It Usually Works: Slice of Life 8/20 #sol20

I settled into a comfortable morning slicing routine around year three of the challenge.

Coffee. Computer. Cats. Comments.

I check mine and feel grateful for the readers who took the time to leave a comment. If slicing were just about the writing, I probably wouldn’t do it. I know it’s good for me and I ought to find value and purpose even without feedback. But the community is what keeps me coming back year after year.

I try to do my part. First, I catch up with the night slicers. My unscientific study of commenting habits reveals that morning slicers get a lot more feedback. I feel for the late night folks. By morning, it seems like everyone is moving on. So first I open the links from yesterday’s slicing and comment on eight or ten before checking in with my fellow morning slicers and leaving five or six comments for them. I’ll circle back to today’s slicers later, adding a few more comments here and there throughout the day when I have a moment.

I know the participation guidelines suggest three comments each day. But I don’t know many long-time slicers who routinely leave only three comments. This whole commenting algorithm isn’t too complex: leave a bunch of comments, and eventually you’re going to start getting a bunch of comments.

I know many slicers like to slice first, then comment. But I have an ulterior purpose in commenting first: I’m usually searching for my own slice.

My first couple of years of slicing, I was an anxious slicer. So worried about getting that finished piece every day that I worked on several at once just to be sure something would be close to publication on any given day. So worried about finding something to write about that I kept a file open on my computer at all times to jot down even the barest whiff of an idea. I thought about very little else all day long except slicing and regularly felt panicked over my ability to have an idea about something and write something and finish something every single day for 31 days. I wouldn’t fall asleep until I had a clear plan for what to write about the next day.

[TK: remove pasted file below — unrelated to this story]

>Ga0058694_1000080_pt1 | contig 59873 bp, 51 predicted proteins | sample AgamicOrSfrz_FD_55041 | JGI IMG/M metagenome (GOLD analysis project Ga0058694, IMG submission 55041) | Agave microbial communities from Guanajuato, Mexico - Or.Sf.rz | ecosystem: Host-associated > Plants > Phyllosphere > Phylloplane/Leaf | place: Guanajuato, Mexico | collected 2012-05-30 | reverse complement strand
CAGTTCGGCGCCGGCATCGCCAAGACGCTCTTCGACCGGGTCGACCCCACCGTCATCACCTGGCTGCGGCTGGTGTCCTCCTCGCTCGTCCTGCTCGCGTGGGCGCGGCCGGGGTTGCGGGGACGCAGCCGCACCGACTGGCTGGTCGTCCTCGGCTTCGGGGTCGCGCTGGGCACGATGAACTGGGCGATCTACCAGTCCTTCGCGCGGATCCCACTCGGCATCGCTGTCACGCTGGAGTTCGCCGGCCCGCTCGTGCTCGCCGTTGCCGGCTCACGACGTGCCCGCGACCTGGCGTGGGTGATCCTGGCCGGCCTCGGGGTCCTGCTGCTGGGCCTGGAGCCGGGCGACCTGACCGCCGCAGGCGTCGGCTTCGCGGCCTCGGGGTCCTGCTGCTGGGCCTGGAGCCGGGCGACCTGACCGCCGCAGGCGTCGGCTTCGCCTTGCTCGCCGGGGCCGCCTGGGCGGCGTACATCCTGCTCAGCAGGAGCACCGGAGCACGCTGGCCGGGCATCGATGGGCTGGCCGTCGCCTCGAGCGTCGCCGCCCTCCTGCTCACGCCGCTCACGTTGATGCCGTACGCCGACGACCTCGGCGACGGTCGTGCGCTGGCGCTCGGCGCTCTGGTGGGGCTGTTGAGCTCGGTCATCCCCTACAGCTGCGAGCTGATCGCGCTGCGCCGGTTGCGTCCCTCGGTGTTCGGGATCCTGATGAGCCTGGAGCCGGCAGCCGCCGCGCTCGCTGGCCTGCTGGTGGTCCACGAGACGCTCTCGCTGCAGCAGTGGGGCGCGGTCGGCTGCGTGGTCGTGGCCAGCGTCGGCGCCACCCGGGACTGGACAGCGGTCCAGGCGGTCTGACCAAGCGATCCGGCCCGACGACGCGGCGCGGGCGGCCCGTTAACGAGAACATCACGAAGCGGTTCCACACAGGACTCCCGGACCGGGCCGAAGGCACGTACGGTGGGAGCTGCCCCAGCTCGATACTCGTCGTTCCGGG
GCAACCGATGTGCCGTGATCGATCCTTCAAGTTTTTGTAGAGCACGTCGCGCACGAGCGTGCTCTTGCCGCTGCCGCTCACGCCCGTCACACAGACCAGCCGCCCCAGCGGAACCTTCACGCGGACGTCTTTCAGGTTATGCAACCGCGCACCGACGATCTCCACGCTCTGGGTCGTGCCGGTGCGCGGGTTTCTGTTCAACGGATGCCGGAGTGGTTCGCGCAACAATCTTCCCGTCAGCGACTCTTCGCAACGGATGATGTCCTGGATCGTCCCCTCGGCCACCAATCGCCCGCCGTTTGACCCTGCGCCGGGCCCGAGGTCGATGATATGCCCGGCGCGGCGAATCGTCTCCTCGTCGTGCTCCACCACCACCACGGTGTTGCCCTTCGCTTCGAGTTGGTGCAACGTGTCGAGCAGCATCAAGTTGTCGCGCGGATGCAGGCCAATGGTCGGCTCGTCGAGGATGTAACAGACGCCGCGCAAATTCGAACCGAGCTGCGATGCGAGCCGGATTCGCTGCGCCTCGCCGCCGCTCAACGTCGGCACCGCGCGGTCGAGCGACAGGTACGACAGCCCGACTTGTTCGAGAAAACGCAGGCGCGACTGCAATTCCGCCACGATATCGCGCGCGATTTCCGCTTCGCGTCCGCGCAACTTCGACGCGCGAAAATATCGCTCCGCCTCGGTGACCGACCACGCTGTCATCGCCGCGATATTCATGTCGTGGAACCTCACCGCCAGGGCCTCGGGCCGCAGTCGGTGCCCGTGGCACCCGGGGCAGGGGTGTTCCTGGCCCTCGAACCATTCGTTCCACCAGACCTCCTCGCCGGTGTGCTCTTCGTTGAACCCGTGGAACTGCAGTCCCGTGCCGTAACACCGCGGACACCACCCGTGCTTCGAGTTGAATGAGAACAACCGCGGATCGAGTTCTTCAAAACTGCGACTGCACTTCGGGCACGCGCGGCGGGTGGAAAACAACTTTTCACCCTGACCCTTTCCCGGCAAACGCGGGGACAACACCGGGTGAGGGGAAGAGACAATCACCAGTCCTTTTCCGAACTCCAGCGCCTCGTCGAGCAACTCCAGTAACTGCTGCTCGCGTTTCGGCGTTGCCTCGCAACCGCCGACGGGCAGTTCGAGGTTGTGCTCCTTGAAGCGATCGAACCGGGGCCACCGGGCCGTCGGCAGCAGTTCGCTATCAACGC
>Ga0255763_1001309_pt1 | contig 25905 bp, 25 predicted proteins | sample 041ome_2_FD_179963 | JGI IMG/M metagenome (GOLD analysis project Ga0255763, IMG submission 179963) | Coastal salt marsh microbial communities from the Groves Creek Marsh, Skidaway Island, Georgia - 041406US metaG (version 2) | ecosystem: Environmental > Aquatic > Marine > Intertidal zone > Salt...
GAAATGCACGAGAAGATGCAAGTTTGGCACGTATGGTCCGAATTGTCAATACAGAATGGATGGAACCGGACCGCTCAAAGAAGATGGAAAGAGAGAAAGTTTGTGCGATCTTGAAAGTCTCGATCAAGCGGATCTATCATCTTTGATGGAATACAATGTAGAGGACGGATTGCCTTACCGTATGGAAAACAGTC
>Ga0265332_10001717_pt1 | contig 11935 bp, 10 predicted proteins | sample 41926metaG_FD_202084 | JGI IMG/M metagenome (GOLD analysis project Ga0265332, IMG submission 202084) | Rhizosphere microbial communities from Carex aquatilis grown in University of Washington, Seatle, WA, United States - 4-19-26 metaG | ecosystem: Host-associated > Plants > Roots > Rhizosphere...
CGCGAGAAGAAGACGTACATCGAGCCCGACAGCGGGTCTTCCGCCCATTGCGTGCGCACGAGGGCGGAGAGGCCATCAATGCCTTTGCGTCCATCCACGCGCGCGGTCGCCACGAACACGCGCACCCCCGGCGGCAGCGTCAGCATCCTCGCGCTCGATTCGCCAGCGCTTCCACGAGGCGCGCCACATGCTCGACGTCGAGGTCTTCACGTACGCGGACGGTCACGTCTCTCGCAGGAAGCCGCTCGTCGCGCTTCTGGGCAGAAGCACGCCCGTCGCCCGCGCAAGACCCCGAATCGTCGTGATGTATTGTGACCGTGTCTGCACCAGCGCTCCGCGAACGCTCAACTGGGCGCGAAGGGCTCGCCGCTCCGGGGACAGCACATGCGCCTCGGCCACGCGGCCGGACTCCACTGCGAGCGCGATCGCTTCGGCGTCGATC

But then I completed the challenge once successfully. Then twice. For my third year slicing, I figured I could settle down and perhaps trust a bit more that the universe would provide.

And it did. In the form of other people’s slices.

Now I wake up with absolutely no clue what I’m going to be writing, even though I know I will start my piece in the next 30 or 45 minutes. I make my coffee. My three most reliable morning lap cats join me and curl up in their spots: Smudge across my ankles, Toast on my knees, and Chipotle claiming top spot, the actual lap. I open my computer to read and comment and find my slice.

It usually works. Occasionally, I find my piece in the first slice I read. Usually, it takes a little more browsing. But by the fifth or sixth or tenth slice, I have an idea and I’m ready to write.

It usually works. But not always. This was one of the mornings when it didn’t. I read one wonderful slice after another. So many powerful, provocative, funny, heartfelt, moving slices. I read and commented, read and commented. And suddenly realized my morning time was slipping by and I didn’t have an idea for my own slice. I opened my ideas file, which I still keep though it’s not open on my computer all the time. Nothing struck me. I thought about picking up one of my many books on writing to search for inspiration, but they are all clear across the room on a shelf and my living blanket of cat doesn’t like to be disturbed.

Ok, time’s up, I told myself. You’ve got to find a slice now. What’s right in front of you?

Coffee. Computer. Cats. Comments.

16 thoughts on “It Usually Works: Slice of Life 8/20 #sol20

  1. I think we all struggle sometimes to find ideas. I love that you wrote about writing and your living blanket. I often slice later in the day, especially on work days. I struggle to find a topic. Some are more meaningful than others. I journey on. I think this is my fifth or sixth year slicing for the whole month of March. It’s a wonderful opportunity to discover the writer within.

  2. Sometimes I find slices come easily and sometimes not. Even with a list of topics some of them do not resonate right away. Thank you for sharing your process.